Sunday Photo Fiction 6-8-2018

Sunday Photo Fiction

SPF June 3 2018 (1 of 1)Photo Credit: C.E. Ayr

The two men stood in front of what used to be a home, neither quite sure what to say.

“It was a nice house,” one said finally.


“Real nice inside.”


“Bill put in a nice new bar.”


“Real shame.”


“Wonder if he’d of rebuilt?”


“You don’t think so?”


“Why not?” He scratched under his ball-cap.

The other man just shrugged.

“He loved that house.”


“I’d hate to see it burn again.”


“You think it will?”


“Well, he ain’t the best kind to have in the neighborhood.”


“I guess we’d be better off if he moved.”


“Don’t need nobody poking their nose into things.”


“Think he’ll talk about things?”


“Why not?”

“Kinda hard.” Uttering his first two words of the morning.


“Dead men don’t tell no tales.”

They stood looking at the ruins of the house.

“Yeah,” they both agreed. “Dead men don’t.”


































































































































































































































































































































































































































































































































































































































































































































































































































































































































































































































































































































































Word of the Week 6-7-2018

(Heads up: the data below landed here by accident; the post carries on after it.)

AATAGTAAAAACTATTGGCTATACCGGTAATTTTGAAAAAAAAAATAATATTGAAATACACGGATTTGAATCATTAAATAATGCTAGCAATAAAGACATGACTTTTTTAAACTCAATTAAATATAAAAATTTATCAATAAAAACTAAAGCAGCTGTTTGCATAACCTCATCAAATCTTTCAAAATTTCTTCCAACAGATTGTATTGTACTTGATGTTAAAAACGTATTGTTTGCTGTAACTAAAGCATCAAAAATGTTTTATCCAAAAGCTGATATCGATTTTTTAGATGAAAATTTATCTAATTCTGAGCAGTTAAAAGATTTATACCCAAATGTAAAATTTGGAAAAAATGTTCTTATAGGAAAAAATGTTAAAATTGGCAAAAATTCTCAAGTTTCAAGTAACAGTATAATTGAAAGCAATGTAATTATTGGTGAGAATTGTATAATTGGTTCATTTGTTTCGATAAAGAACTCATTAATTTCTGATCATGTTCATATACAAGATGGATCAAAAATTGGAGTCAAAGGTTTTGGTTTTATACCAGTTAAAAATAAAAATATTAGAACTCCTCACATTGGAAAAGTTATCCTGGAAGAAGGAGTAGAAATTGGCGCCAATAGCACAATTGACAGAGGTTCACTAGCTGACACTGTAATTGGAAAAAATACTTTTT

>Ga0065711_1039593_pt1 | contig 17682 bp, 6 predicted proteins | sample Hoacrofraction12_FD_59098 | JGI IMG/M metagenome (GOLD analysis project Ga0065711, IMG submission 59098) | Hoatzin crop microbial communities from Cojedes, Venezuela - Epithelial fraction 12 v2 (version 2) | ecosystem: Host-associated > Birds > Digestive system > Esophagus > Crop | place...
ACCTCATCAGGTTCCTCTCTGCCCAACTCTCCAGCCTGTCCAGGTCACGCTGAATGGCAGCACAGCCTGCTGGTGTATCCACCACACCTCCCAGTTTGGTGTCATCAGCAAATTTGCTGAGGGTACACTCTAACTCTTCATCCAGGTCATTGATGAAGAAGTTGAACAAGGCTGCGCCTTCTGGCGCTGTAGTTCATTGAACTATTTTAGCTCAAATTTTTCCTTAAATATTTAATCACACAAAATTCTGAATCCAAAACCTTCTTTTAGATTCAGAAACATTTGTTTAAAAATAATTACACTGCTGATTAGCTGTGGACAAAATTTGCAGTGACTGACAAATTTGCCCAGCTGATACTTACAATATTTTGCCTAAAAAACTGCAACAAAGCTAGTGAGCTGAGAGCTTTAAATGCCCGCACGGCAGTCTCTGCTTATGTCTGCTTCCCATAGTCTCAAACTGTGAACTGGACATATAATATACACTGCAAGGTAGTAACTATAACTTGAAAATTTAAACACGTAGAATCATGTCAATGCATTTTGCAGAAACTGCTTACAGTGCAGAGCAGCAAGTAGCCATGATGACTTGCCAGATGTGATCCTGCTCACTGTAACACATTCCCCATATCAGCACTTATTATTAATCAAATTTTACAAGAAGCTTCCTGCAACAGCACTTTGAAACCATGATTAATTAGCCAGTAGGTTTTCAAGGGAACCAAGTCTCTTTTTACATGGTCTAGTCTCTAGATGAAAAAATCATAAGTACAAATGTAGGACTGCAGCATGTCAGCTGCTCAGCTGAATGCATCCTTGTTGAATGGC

A small stream or creek; small often dry tributary stream in southern Africa


The descent to the spruit, which is often a short, steep pitch and is then called a donga, needs careful driving, and the ascent up the opposite bank is for a heavy waggon a matter of great difficulty.
Impressions of South Africa

By the side of every “spruit” or brook one sees clumps of tall arum lilies filling every little water-washed hollow in the brook, and the ferns which make each ditch and water-course green and plumy have a separate shady beauty of their own.
Lippincott’s Magazine of Popular Literature and Science Volume 17, No. 100, April, 1876

The lack of health facilities presented an immediate risk to life, as did the possibility of contracting water-borne diseases from the spruit that flowed through the property.
ANC Daily News Briefing


From Dutch spruit. Cognate with English sprite, sprout.


Word of the Week 5-31-2018



necrological  – <!–

necrologist – <!–
\nə-ˈkrä-lə-jist, ne-\


A list of people who have died, especially in the recent past or during a specific period.

An obituary.


The first half begins with a necrology and calendar for the nuns, prioresses, and confessors of Maria Magdalena, as well as the General Masters of the Order based upon the Humbert prototype. –Sensual Encounters: Monastic Women and Spirituality in Medieval Germany 

Oh, and if I can include one other figure in this necrology, it was reported from London that the world’s oldest man, Henry Allingham, the last surviving World War I veteran, died at the very ripe age of 113. –Every Death Diminishes Me

This prompted Ted, who’s made necrology a specialty, to note that two prominent same-day deaths are rare. –David Finkle: The Breakfast Club Takes on Jackson, Fawcett, Sanford, Mrs. Madoff



New Latin necrologium, from necr- + -logium (as in Medieval Latin eulogium eulogy)

NEW! Time Traveler

First Known Use: 1799